• Bench Press
  • Lat Pulldown
  • Bench Throw
  • Medicine Ball Power Chest

Don’t Always Jump Into Barbells and Dumbbells

Machines are fan favorites, especially for beginners and those suffering from joint pain. Despite what some in the fitness field say, you can get successful results using these devices. In some cases, the outcomes are even better than with barbells and dumbbells. 

A recent study compared free weight training to machines over a period of eight weeks. No statistical differences were found in muscle thickness, though machines were slightly more effective for biceps and quads. While you don’t need to program your upper body workout for beginners to focus solely on machines, consider client preference. If they’re more comfortable with machines, this is a wise place to start. If they want dumbbells and barbells, then bring those into the programming.

Allow Clients to Master Movements

There’s a myth in the fitness industry that the same exercises executed day-in and day-out for long periods will not improve health and vitality. However, it’s not about the exercises, it’s about the execution quality. When maximizing mechanical tension by controlling the movement's eccentric phase, going through a full range of motion, and maintaining a mind-muscle connection throughout the movement, goals will be met and performance will improve. 

It’s essential to emphasize to the client that it takes time and practice to see results. Switching exercises every week does not allow the client to achieve competence—and that competence will improve self-efficacy and motivation. 

Use the same exercises for a minimum of 4 weeks allowing enough time for the client to improve without risking their loss of interest. Some variety can be valuable, but progress is what keeps clients committed.

Keep Reading: Nutrition 101: Healthy Eating Rules for Beginner Clients


Don’t Ignore the Scapula

The key to shoulder health is a normal resting scapula position. A normal resting scapula position indicates that the musculature surrounding this floating bone is active and functioning correctly. To keep the shoulder healthy throughout your client’s journey, you need to prioritize regular stretching and strengthening this area. 

A few exercises that allow you to do that include:

  • Band Pull-a-Parts
  • Face Pulls
  • WTY with a TRX
  • Blackburns
  • Cable Back Flies
  • Overhead Squats
  • Waiters Walks
  • Turkish Getups

Not only will these exercises improve shoulder health and posture, but the progress will keep your client coming back. When focusing on strengthening this area, remember that higher volumes (10 to 20 repetitions) and a higher training frequency (2 to 3 times a week) will get the client better results.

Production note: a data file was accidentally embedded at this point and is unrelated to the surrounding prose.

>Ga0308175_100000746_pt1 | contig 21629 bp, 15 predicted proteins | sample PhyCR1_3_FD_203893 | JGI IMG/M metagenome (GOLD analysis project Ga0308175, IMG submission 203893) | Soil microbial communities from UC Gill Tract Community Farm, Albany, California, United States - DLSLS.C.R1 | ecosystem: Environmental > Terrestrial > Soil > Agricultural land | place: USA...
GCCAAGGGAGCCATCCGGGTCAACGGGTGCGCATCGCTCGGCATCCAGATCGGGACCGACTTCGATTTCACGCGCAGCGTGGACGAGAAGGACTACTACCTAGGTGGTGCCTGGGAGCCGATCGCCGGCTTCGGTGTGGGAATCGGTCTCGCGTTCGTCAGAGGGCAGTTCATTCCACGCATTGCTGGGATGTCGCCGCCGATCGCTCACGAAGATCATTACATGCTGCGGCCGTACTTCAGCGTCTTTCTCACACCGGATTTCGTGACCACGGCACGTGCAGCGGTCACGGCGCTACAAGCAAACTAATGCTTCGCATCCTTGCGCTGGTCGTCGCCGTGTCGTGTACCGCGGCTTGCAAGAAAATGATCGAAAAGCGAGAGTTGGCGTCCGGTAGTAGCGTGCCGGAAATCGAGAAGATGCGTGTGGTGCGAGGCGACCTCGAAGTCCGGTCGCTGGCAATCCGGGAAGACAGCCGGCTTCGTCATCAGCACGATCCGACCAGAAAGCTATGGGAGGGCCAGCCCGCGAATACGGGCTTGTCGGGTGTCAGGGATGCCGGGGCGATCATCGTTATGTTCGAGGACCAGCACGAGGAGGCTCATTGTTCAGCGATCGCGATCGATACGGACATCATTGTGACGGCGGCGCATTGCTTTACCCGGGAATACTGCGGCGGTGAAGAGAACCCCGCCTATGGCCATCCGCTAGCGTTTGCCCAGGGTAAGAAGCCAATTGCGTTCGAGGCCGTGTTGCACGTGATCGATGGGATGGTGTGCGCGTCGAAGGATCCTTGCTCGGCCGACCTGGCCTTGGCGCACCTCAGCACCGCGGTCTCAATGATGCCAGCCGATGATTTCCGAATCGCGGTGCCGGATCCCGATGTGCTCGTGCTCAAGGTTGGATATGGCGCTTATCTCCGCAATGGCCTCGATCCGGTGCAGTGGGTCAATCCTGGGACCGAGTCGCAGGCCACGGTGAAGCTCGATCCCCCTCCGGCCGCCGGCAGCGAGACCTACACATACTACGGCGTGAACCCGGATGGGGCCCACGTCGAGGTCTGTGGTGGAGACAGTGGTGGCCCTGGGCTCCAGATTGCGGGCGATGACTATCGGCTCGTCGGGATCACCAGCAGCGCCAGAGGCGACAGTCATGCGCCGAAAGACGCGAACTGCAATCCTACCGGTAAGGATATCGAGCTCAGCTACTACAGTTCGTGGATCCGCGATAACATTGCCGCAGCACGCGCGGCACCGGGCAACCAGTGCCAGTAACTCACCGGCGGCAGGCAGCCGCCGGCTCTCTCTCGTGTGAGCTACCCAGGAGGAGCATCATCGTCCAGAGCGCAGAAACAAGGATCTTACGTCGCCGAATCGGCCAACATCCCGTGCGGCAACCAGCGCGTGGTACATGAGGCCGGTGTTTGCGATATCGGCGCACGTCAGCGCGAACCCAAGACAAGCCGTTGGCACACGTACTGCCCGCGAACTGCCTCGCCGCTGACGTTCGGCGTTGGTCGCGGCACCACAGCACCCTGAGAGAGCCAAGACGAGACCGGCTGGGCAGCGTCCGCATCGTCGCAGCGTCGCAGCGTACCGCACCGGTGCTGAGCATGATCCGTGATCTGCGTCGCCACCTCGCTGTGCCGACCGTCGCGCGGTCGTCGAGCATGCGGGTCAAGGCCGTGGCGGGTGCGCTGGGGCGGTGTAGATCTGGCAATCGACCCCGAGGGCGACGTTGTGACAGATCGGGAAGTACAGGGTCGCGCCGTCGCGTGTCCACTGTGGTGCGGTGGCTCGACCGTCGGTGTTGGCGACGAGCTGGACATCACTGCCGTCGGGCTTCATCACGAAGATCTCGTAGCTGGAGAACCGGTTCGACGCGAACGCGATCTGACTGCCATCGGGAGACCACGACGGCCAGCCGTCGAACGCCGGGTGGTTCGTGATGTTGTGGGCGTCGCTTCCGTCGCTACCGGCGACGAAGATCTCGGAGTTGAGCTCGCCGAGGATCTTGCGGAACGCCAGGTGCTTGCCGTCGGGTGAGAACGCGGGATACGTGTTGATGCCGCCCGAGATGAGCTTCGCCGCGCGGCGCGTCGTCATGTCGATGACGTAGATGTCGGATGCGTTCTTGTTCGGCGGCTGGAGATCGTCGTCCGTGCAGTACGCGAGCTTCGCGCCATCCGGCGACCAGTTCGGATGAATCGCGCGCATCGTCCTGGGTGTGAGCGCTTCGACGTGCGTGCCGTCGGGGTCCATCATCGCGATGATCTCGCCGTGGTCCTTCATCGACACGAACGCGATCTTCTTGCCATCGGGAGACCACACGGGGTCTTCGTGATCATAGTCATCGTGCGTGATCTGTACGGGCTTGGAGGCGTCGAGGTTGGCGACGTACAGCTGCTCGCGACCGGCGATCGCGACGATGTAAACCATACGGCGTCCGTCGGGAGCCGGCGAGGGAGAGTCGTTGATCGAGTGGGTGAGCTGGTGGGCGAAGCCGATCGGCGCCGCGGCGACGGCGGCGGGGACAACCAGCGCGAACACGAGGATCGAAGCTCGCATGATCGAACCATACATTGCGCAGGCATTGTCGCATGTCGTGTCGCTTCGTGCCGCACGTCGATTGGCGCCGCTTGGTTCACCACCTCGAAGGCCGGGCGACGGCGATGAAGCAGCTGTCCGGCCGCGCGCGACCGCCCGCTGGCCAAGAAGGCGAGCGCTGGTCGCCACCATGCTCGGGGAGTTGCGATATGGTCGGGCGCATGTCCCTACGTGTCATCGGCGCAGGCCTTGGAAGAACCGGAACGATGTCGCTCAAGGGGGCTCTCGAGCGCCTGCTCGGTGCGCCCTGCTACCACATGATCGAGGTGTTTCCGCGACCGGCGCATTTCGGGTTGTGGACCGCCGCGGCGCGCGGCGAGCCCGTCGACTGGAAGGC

Upper Body Exercises to Try With Clients

There are many exercises available to you, so choosing ones that keep the client happy and drive results can be challenging. Consider these 10 upper body resistance training movement that most beginning exercisers enjoy:

  • FacePulls
  • TRX Y’s
  • Horizontal Cable Rows
  • Lateral Cable Abduction
  • Spider Bicep Curls
  • Rolling Triceps Extension with EZ Curl Bar
  • Decline Bench Press
  • Seated Dumbbell Shoulder Press
  • Compound sets of the biceps/triceps
  • Farmer Carries

Upper Body Stretches to Try With Clients

As with strength training movements, choosing the best stretches when designing an upper body workout for new clients can be challenging. Test these 10 upper body stretches:

  • Airplane
  • Around the World 
  • Mike Boyle Lat Stretch
  • World’s Greatest Stretch
  • Reach Under and Roll
  • Chest Opener
  • Stick mobility movements
  • Kneeling Thoracic Extension
  • Downward Dog to Pike
  • Traction with a band with thumb up/down oscillation

Create Effective Upper Body Workouts for Beginners

Clients want to see results, but they also need to be guided to avoid injury and stay committed. When designing your upper body workout for beginners, remember mechanical advantage, dynamic stretching, low and slow progression, and the power of starting with assessments. Clients will leave feeling stronger and more confident in their training.

When you get a degree in exercise science from Lionel University, you learn how to design any type of fitness program. Further, the doors to fitness job opportunities are wide open. Regardless of whether you’re pursuing an associates degree, bachelor’s degree, or master’s degree, specialists in exercise science are in demand.

As you go through your degree program at Lionel, you’ll also earn your personal training certification and Master Trainer certificate in the first few months. This means you can start working as a personal trainer while you finish your program! And, with the help of financial aid, earning your exercise science degree is even more of a possibility. 

Check out our programs and contact Lionel today!